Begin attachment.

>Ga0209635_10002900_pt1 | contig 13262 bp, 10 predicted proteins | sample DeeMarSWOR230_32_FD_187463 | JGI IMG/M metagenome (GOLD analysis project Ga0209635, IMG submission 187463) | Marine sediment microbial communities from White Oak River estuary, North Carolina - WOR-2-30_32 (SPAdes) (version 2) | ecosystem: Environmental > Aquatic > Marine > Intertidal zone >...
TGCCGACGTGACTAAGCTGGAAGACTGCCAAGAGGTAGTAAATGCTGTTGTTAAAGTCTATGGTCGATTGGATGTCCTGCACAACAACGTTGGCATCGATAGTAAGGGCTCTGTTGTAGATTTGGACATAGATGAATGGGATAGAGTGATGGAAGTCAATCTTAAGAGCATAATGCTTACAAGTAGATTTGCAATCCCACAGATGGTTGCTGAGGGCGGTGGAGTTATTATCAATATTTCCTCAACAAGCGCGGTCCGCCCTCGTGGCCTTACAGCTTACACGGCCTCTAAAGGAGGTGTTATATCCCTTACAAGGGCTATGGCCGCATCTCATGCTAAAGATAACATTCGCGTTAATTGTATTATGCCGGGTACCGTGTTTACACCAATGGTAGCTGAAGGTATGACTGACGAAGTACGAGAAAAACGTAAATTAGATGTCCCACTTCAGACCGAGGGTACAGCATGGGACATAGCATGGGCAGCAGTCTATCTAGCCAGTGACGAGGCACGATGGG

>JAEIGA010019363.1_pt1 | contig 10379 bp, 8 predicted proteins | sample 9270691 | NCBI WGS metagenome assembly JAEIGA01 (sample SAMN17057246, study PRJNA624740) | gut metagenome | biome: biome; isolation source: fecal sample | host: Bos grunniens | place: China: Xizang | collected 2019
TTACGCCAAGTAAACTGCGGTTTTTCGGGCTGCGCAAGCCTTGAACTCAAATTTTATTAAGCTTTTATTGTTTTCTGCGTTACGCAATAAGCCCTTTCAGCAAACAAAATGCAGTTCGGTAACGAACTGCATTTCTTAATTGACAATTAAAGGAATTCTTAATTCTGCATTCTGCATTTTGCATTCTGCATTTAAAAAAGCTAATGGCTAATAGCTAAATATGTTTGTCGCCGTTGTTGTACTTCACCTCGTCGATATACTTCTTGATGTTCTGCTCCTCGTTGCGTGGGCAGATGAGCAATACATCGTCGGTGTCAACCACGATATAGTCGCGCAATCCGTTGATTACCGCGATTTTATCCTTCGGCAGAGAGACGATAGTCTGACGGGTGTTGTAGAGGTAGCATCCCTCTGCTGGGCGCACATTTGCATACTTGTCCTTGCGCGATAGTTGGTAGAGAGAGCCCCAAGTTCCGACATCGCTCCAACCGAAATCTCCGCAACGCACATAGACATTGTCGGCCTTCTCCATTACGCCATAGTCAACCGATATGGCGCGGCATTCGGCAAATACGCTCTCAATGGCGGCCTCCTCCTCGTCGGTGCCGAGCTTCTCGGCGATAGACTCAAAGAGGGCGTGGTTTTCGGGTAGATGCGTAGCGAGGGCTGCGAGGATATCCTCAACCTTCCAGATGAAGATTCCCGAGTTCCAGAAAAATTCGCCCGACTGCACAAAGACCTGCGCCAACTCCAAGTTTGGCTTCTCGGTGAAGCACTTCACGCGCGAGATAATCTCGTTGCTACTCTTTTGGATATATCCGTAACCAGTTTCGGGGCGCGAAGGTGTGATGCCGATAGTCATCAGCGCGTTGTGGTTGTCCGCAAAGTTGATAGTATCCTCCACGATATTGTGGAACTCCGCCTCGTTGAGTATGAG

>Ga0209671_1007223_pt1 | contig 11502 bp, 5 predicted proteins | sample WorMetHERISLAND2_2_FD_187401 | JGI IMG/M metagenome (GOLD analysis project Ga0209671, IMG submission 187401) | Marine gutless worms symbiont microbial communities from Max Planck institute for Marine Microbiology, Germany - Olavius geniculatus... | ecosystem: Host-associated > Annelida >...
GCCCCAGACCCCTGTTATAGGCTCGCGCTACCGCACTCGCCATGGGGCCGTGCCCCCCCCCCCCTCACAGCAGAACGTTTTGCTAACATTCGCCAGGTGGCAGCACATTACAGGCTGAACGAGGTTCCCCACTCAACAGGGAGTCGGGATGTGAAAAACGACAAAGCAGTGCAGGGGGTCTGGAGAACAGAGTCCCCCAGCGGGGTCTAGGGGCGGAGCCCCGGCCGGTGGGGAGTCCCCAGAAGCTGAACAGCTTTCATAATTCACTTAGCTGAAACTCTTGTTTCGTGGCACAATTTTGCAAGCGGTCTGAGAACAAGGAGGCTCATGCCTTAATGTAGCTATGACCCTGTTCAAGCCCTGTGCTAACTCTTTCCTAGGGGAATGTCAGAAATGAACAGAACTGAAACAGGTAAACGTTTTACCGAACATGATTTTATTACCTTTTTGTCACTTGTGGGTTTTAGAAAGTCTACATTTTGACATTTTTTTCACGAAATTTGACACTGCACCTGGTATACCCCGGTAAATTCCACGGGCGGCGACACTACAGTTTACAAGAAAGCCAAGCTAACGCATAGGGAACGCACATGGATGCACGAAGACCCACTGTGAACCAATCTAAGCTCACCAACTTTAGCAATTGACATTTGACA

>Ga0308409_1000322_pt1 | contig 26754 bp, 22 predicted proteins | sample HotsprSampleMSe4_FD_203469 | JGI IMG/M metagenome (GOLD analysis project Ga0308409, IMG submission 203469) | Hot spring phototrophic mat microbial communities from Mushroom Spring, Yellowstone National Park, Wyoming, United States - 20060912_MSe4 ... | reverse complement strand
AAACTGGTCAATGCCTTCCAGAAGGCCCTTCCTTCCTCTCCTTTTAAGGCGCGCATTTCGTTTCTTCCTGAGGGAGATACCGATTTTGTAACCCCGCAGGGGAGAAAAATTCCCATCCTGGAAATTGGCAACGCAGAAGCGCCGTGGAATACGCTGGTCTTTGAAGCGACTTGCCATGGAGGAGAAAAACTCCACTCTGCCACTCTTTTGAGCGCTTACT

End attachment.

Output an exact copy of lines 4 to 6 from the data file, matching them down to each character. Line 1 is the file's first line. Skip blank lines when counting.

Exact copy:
TTACGCCAAGTAAACTGCGGTTTTTCGGGCTGCGCAAGCCTTGAACTCAAATTTTATTAAGCTTTTATTGTTTTCTGCGTTACGCAATAAGCCCTTTCAGCAAACAAAATGCAGTTCGGTAACGAACTGCATTTCTTAATTGACAATTAAAGGAATTCTTAATTCTGCATTCTGCATTTTGCATTCTGCATTTAAAAAAGCTAATGGCTAATAGCTAAATATGTTTGTCGCCGTTGTTGTACTTCACCTCGTCGATATACTTCTTGATGTTCTGCTCCTCGTTGCGTGGGCAGATGAGCAATACATCGTCGGTGTCAACCACGATATAGTCGCGCAATCCGTTGATTACCGCGATTTTATCCTTCGGCAGAGAGACGATAGTCTGACGGGTGTTGTAGAGGTAGCATCCCTCTGCTGGGCGCACATTTGCATACTTGTCCTTGCGCGATAGTTGGTAGAGAGAGCCCCAAGTTCCGACATCGCTCCAACCGAAATCTCCGCAACGCACATAGACATTGTCGGCCTTCTCCATTACGCCATAGTCAACCGATATGGCGCGGCATTCGGCAAATACGCTCTCAATGGCGGCCTCCTCCTCGTCGGTGCCGAGCTTCTCGGCGATAGACTCAAAGAGGGCGTGGTTTTCGGGTAGATGCGTAGCGAGGGCTGCGAGGATATCCTCAACCTTCCAGATGAAGATTCCCGAGTTCCAGAAAAATTCGCCCGACTGCACAAAGACCTGCGCCAACTCCAAGTTTGGCTTCTCGGTGAAGCACTTCACGCGCGAGATAATCTCGTTGCTACTCTTTTGGATATATCCGTAACCAGTTTCGGGGCGCGAAGGTGTGATGCCGATAGTCATCAGCGCGTTGTGGTTGTCCGCAAAGTTGATAGTATCCTCCACGATATTGTGGAACTCCGCCTCGTTGAGTATGAG

>Ga0209671_1007223_pt1 | contig 11502 bp, 5 predicted proteins | sample WorMetHERISLAND2_2_FD_187401 | JGI IMG/M metagenome (GOLD analysis project Ga0209671, IMG submission 187401) | Marine gutless worms symbiont microbial communities from Max Planck institute for Marine Microbiology, Germany - Olavius geniculatus... | ecosystem: Host-associated > Annelida >...
GCCCCAGACCCCTGTTATAGGCTCGCGCTACCGCACTCGCCATGGGGCCGTGCCCCCCCCCCCCTCACAGCAGAACGTTTTGCTAACATTCGCCAGGTGGCAGCACATTACAGGCTGAACGAGGTTCCCCACTCAACAGGGAGTCGGGATGTGAAAAACGACAAAGCAGTGCAGGGGGTCTGGAGAACAGAGTCCCCCAGCGGGGTCTAGGGGCGGAGCCCCGGCCGGTGGGGAGTCCCCAGAAGCTGAACAGCTTTCATAATTCACTTAGCTGAAACTCTTGTTTCGTGGCACAATTTTGCAAGCGGTCTGAGAACAAGGAGGCTCATGCCTTAATGTAGCTATGACCCTGTTCAAGCCCTGTGCTAACTCTTTCCTAGGGGAATGTCAGAAATGAACAGAACTGAAACAGGTAAACGTTTTACCGAACATGATTTTATTACCTTTTTGTCACTTGTGGGTTTTAGAAAGTCTACATTTTGACATTTTTTTCACGAAATTTGACACTGCACCTGGTATACCCCGGTAAATTCCACGGGCGGCGACACTACAGTTTACAAGAAAGCCAAGCTAACGCATAGGGAACGCACATGGATGCACGAAGACCCACTGTGAACCAATCTAAGCTCACCAACTTTAGCAATTGACATTTGACA